The Outsider

Free The Outsider by Penelope Williamson

Book: The Outsider by Penelope Williamson Read Free Book Online
Authors: Penelope Williamson
outsider will be having a reason to come here.” She dabbed at the wound, and dabbed and dabbed. “As for us, we Plain People bring suffering to no one, least of all the helpless and the sick.”
    “You’re bringing suffering to me now, lady, the way you’re prodding at me like I was a cow in a bog hole.”
    He’d put on his charming rascal’s smile again, but this time it didn’t quite work. This time his mouth betrayedthe wildness in him, revealing the potential for meanness.
    “The Bible says, Mr. Cain, that a man’s sins do find him out.” And Rachel tipped the bottle of carbolic acid over the raw hole in his side.
    He made no sound, but his belly shuddered hard. She knew she’d hurt him and she felt mean now herself for having done it. It was what Noah meant about the taint of worldly corruption, she supposed. Already she was doing and saying things that weren’t Rachel Yoder at all.
    She finished putting on the fresh dressing, saying nothing more, not meeting his eyes. She was about to leave him when she saw that his gaze had fallen on the bullet he’d brought with him into her house, buried in his flesh. It sat there on the nightstand, next to her Bible. Small and round and bronze, and flattened a bit at one end where Doc Henry said it had struck a rib bone.
    “The doctor dug that out of your spleen,” she said.
    He actually let go of his precious gun to pick up the bullet. He held it up to the shaft of sunlight pouring through the window, examining it almost with awe, as if it were a gold nugget. But then his fingers curled around it, making a fist.
    She followed his gaze from the bullet in his fist to the wardrobe. The door was half open, although it should not have been. The wardrobe where Doc Henry had put the outsider’s guns—and his cartridge belt with the extra bullets.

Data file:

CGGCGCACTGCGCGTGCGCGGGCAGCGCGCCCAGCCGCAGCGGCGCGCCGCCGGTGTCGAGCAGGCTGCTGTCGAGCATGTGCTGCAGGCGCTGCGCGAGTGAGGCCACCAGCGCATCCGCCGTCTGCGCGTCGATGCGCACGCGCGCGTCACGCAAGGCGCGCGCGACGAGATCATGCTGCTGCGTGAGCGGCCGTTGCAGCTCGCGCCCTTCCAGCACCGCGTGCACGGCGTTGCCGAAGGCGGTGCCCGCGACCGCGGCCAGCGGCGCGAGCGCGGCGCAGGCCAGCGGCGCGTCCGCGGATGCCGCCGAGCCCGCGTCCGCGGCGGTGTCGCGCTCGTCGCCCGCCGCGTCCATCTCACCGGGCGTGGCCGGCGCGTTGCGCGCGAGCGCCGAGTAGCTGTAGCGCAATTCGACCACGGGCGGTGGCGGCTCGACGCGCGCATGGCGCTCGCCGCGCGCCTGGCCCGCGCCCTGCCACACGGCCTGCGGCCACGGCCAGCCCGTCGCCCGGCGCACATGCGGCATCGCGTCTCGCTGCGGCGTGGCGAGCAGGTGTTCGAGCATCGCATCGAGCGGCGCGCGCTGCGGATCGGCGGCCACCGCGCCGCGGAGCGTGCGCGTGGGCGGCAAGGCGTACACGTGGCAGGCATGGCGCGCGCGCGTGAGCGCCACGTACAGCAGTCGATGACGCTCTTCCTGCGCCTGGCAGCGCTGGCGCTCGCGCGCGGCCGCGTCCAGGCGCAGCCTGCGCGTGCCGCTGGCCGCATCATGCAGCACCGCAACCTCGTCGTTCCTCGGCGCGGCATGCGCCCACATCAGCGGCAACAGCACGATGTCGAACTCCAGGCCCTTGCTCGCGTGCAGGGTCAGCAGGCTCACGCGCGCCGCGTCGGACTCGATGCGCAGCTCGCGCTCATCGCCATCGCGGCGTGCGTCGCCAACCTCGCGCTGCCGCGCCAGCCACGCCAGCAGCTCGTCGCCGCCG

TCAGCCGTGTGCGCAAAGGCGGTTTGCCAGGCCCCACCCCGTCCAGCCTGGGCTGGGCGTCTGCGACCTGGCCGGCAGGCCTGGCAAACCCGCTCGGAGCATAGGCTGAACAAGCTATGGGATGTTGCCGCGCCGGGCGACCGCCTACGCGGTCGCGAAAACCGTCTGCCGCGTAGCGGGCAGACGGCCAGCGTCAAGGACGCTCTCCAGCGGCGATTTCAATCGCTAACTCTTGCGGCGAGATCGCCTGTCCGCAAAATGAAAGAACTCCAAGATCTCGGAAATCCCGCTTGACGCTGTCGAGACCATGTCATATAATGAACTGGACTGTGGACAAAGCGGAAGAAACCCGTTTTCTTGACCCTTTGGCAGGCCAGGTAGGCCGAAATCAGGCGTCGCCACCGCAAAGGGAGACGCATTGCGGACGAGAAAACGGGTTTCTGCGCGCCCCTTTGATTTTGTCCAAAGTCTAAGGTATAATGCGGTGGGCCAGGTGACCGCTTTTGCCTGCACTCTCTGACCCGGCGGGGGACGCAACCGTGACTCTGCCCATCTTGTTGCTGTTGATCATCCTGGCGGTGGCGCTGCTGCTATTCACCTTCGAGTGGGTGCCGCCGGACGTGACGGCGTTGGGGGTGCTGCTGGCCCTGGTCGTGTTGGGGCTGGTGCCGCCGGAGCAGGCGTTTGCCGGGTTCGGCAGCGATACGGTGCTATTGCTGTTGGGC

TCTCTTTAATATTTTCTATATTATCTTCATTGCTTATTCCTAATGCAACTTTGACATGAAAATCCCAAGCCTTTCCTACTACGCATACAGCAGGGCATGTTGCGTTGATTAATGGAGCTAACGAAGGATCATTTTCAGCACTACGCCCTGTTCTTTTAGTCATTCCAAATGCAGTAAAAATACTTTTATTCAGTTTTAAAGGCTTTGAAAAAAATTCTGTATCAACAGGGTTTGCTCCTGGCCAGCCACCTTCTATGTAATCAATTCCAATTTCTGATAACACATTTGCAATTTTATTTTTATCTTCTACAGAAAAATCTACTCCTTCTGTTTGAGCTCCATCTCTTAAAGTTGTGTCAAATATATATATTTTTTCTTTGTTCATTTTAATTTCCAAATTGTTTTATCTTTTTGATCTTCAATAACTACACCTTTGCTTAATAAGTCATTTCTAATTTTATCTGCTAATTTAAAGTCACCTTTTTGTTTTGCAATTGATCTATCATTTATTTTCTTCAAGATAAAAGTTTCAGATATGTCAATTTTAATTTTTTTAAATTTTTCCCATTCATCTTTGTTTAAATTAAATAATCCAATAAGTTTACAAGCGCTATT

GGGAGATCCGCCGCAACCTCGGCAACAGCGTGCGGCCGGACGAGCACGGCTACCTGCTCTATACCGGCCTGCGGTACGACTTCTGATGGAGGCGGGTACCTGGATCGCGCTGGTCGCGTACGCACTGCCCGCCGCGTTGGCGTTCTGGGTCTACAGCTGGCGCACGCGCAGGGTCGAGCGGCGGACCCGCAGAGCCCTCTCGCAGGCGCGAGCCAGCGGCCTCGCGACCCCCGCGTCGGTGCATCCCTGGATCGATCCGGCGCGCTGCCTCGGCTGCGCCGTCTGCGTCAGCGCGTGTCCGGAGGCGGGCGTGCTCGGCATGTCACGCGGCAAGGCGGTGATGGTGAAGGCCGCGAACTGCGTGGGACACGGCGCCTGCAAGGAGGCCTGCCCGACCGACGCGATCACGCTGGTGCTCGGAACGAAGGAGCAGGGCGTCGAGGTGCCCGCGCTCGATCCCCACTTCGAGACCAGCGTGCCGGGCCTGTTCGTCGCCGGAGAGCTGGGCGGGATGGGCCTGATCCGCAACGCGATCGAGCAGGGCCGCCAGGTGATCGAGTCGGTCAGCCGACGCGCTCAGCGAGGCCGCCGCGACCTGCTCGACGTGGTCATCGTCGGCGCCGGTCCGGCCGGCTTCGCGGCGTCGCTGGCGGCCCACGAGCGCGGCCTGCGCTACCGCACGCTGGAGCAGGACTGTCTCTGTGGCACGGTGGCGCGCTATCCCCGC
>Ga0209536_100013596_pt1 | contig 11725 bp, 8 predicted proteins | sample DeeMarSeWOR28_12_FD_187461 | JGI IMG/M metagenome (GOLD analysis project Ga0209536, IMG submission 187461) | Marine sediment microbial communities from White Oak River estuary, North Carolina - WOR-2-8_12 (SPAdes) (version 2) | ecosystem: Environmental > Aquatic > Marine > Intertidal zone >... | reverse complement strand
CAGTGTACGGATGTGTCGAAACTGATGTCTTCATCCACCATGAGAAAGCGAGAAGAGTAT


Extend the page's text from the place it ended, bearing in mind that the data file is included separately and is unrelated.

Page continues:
Rachel gasped, and her own gaze flew to the gun lying at his side, and then back up to his face.
    Blue eyes, dead of all feeling, looked into hers. “The last bullet, almost.”

    MOSES WEAVER SCUFFED HIS feet along the rough boards of the Yoder front porch, scraping the worst of the sheep manure off his tooled leather high-heeled boots. He lifted his derby to slick back his pomaded hair, gave his checked trousers a hitch, and raised his arm to knock.
    The door opened before his fist could fall. Mrs. Yoder gave him a slow look-over, pressing her fingers to her lips and making her eyes go round as shoe buttons. “Why, if it isn’t our Mose. And don’t you look flashy in those clothes, like a tin roof on a hot summer’s day?”
    His fist fell to his side and his cheeks caught fire. “Uh, I’ve come to chop up that wood for you, ma’am.”
    “I figured as much, and it sure is good of you. Especially when I know how your da has got you working over at your place from can’t see to can’t see.” Her eyes squinted up at him, as if with silent laughter. “My, but you do look handsome, though.”
    He craned his head to see around her into the kitchen, but she shifted her weight to lean against the jamb. “So, did you get those fancy new clothes of yours out of a mail-order wishbook?”
    “Yes, ma’am. I sent off for ’em with last summer’s wool money.” He stretched out his neck to see over her. He got a glimpse of a milk bucket and strainer sitting in the middle of the floor, a flour tin and a string of dried apples waiting on the table. With all the talk he’d been hearing, he almost expected to see the outsider lurking in there, wearing a black duster, armed with a pair of pearl-handled six-shooters, and leaking blood from a bullet hole in his side.
    Mrs. Yoder stepped across the threshold onto the porch, pulling the door half shut behind her. The smell of vinegar wafted off her, pinching Mose’s nose. She must be pickling, he thought, though it was the wrong time of year for it.
    And he hadn’t gotten so much as a whiff of the stranger. Folk said the man was a desperado, an outlaw whose face looked out of

Similar Books

Twisted City

Jeremy Mac

The Fourth Rome

David Drake, Janet Morris

Dead Man's Tale

Ellery Queen

The King of Torts

John Grisham

The Blue Cotton Gown

Patricia Harman

Lost Lake House

Elisabeth Grace Foley

The Sword Brothers

Peter Darman